There is a saying that your audience will halve for every equation you put in a piece of writing. Well, in this case I am going to make an exception and go through the detailed derivation of the Breguet Range equation. The reason for doing this is that the maths is not very difficult but the implications of the equation are known to every pilot on earth and everyone interested in flight  should know about it. Simply put, the Breguet range equation tells engineers how far and airplane can fly given a certain set of parameters, and therefore greatly influences the design of modern jet engines and airframes.

A central aspect of flying further for the same amount of fuel is maximising the lift to drag ratio of your wings and airframe. Optimising this ratio gives the maximum aircraft weight (=lift at steady horizontal flight) that can be kept in the air for a given amount of engine thrust (=drag at steady horizontal flight). However, this parameter is not the primary optimum for commercial flight. Instead one wants to fly the furthest possible distance with one fuel filling. Thus to achieve the maximum possible range the quantity to be optimised is the product of flight speed (U) with lift (L) to drag (D) ratio \frac{UL}{D}. For most long-haul journeys (~12 hours) the most time consuming part of the journey, and therefore most critical for fuel consumption is the cruise condition. During cruise conditions the band of altitudes that the airliner travels through does not vary greatly such that the local speed of sound  U_s=\sqrt{\gamma R T} where T is the local static temperature, does not vary greatly. Consequently optimising the Mach Number M=\frac{U}{\sqrt{\gamma R T}} times the lift to drag ratio \frac{ML}{D} is virtually the same.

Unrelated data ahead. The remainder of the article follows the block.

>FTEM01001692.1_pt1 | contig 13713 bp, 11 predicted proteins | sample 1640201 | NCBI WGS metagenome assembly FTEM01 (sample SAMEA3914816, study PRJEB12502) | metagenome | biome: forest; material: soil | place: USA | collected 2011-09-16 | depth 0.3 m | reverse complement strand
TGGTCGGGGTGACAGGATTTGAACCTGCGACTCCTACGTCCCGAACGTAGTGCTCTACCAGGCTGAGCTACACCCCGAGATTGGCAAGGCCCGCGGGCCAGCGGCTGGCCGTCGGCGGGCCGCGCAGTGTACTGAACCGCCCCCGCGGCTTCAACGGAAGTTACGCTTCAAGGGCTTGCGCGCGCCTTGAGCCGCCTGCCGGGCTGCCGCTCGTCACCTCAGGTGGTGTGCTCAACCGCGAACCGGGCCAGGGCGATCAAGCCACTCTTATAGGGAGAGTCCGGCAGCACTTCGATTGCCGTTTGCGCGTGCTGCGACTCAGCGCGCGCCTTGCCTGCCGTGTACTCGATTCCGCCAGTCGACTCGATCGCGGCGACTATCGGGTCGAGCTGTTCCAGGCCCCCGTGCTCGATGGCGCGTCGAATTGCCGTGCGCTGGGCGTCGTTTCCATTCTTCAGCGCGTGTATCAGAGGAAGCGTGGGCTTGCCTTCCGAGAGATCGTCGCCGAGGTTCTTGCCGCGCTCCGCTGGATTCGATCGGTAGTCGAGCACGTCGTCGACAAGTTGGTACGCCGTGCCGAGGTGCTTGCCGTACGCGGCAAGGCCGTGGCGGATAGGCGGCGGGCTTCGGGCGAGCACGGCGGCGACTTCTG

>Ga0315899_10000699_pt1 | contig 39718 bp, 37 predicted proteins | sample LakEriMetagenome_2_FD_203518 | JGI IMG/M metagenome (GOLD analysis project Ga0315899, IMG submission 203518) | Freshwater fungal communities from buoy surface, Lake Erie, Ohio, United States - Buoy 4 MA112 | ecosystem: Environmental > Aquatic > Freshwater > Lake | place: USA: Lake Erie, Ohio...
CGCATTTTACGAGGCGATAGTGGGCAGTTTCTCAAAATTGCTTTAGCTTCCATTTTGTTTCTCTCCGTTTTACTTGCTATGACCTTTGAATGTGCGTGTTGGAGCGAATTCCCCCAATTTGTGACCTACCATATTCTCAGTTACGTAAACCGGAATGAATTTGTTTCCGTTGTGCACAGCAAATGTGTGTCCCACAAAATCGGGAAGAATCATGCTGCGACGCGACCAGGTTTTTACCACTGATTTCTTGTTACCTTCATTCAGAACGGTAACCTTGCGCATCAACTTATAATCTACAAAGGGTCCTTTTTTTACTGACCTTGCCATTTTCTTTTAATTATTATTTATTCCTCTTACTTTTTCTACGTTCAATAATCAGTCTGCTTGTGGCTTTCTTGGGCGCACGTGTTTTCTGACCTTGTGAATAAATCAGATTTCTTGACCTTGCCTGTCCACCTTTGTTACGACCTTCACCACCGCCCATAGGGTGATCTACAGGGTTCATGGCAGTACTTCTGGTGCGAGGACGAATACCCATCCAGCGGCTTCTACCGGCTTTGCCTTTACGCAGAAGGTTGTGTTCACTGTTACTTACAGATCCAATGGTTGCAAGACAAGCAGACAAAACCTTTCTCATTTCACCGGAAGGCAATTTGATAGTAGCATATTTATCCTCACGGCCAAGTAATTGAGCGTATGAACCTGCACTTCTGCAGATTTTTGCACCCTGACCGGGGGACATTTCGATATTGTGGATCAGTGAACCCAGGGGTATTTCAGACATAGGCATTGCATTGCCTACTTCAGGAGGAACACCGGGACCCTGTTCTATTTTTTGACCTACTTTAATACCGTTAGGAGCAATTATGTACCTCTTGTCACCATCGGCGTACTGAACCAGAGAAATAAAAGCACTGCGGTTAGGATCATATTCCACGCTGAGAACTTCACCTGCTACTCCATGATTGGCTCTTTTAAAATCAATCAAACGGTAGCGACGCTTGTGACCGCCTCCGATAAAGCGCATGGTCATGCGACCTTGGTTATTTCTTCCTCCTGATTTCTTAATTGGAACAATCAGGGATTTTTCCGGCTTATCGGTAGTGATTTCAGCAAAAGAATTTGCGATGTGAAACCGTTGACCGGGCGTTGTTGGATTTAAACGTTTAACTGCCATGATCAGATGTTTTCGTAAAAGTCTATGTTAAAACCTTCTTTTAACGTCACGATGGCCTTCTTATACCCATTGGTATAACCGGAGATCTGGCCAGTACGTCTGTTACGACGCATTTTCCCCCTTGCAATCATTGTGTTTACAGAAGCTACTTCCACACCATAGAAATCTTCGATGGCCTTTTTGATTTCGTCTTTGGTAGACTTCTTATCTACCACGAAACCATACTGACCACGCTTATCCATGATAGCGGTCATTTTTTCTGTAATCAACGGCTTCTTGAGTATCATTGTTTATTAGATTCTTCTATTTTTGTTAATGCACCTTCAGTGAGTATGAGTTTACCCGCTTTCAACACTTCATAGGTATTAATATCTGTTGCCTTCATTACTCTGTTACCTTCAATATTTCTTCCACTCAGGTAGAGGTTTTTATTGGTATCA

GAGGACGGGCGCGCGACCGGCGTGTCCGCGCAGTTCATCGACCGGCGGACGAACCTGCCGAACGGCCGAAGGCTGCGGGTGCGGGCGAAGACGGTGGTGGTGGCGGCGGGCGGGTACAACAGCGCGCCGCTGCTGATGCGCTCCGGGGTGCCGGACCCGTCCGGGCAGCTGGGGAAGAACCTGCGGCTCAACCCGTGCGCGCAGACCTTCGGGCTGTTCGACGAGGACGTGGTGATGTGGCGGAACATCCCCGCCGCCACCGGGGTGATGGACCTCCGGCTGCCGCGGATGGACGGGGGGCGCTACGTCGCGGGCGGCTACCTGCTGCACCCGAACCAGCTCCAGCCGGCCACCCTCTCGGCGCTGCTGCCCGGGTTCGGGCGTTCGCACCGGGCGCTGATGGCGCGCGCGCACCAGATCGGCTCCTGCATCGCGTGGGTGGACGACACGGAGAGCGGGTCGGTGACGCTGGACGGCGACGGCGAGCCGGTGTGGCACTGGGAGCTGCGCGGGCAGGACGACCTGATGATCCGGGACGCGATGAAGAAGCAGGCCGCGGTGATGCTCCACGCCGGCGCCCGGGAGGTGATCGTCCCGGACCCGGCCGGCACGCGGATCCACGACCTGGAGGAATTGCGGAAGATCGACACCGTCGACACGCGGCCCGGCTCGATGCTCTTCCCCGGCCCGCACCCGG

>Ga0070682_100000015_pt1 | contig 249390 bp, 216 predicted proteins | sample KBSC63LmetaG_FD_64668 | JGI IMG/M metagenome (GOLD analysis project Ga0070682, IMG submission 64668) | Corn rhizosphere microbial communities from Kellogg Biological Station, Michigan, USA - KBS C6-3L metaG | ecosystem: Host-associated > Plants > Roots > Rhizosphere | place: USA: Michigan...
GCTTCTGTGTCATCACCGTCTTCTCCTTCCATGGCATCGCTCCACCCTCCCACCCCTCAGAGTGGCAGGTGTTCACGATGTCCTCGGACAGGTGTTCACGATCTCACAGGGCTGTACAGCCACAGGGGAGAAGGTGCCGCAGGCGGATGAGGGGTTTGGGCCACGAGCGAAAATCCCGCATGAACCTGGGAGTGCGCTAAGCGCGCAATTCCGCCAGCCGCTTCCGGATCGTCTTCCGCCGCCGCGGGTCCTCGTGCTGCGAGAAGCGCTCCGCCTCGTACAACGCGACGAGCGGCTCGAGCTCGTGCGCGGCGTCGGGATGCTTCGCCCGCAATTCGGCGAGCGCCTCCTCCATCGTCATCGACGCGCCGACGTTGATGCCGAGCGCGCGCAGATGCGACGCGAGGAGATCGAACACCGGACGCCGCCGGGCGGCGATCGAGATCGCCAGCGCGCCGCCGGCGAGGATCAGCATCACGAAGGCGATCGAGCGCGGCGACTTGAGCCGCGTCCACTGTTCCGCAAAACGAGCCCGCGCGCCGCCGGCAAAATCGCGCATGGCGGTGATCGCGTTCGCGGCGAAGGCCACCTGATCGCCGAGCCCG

Figure 1 shows experimental data of this parameter versus the lift-coefficient  C_L = \frac{2L}{\rho v^2 S} for a Boeing 747-400 at 35,000 ft. At each Mach number L/D rises to a maximum until further increase in lift coefficient leads to stall of the aerofoil. At lower flight speeds the boundary layer separation will occur naturally towards the trailing edge but as we approach a flight speed of Mach 1 shock waves also come into play. The graph shows that for all cruise speeds the optimum value of  \frac{ML}{D} occurs at a lift coefficient of about 0.5. The wing area of an aeroplane is set largely by conditions at take-off and landing, such that it is hard to continually operate at a lift coefficient of 0.5 as the weight and therefore lift of the aeroplane decreases as fuel is burnt. To operate as close to optimum on can therefore decrease v, not very attractive, or decrease the density \rho by flying at higher altitudes. Large airliners therefore typically start cruise at 31 000 ft or higher and then increase altitude in steps to fly at the optimum \frac{ML}{D}.

 

Fig. 1. Mach number x lift-drag versus lift coefficient for various flight Mach numbers (1).